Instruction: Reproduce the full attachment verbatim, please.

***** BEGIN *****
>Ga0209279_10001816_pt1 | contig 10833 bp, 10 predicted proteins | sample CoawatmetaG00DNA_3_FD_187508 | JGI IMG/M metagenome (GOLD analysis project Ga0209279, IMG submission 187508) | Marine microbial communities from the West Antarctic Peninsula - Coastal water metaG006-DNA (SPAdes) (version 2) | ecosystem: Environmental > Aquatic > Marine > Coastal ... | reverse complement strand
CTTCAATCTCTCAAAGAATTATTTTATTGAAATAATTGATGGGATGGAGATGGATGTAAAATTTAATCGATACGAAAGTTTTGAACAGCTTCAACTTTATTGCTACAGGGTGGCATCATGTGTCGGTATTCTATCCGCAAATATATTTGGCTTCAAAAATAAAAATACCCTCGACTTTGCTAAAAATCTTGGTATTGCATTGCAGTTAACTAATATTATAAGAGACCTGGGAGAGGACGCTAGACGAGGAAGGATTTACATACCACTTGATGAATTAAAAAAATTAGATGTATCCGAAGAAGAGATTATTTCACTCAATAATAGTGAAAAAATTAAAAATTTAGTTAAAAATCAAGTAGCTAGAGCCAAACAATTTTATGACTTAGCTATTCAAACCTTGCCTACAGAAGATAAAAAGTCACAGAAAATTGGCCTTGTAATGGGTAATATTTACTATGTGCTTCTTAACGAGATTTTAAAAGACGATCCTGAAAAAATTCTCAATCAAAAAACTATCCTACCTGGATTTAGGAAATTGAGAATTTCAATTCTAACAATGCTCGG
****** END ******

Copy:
>Ga0209279_10001816_pt1 | contig 10833 bp, 10 predicted proteins | sample CoawatmetaG00DNA_3_FD_187508 | JGI IMG/M metagenome (GOLD analysis project Ga0209279, IMG submission 187508) | Marine microbial communities from the West Antarctic Peninsula - Coastal water metaG006-DNA (SPAdes) (version 2) | ecosystem: Environmental > Aquatic > Marine > Coastal ... | reverse complement strand
CTTCAATCTCTCAAAGAATTATTTTATTGAAATAATTGATGGGATGGAGATGGATGTAAAATTTAATCGATACGAAAGTTTTGAACAGCTTCAACTTTATTGCTACAGGGTGGCATCATGTGTCGGTATTCTATCCGCAAATATATTTGGCTTCAAAAATAAAAATACCCTCGACTTTGCTAAAAATCTTGGTATTGCATTGCAGTTAACTAATATTATAAGAGACCTGGGAGAGGACGCTAGACGAGGAAGGATTTACATACCACTTGATGAATTAAAAAAATTAGATGTATCCGAAGAAGAGATTATTTCACTCAATAATAGTGAAAAAATTAAAAATTTAGTTAAAAATCAAGTAGCTAGAGCCAAACAATTTTATGACTTAGCTATTCAAACCTTGCCTACAGAAGATAAAAAGTCACAGAAAATTGGCCTTGTAATGGGTAATATTTACTATGTGCTTCTTAACGAGATTTTAAAAGACGATCCTGAAAAAATTCTCAATCAAAAAACTATCCTACCTGGATTTAGGAAATTGAGAATTTCAATTCTAACAATGCTCGG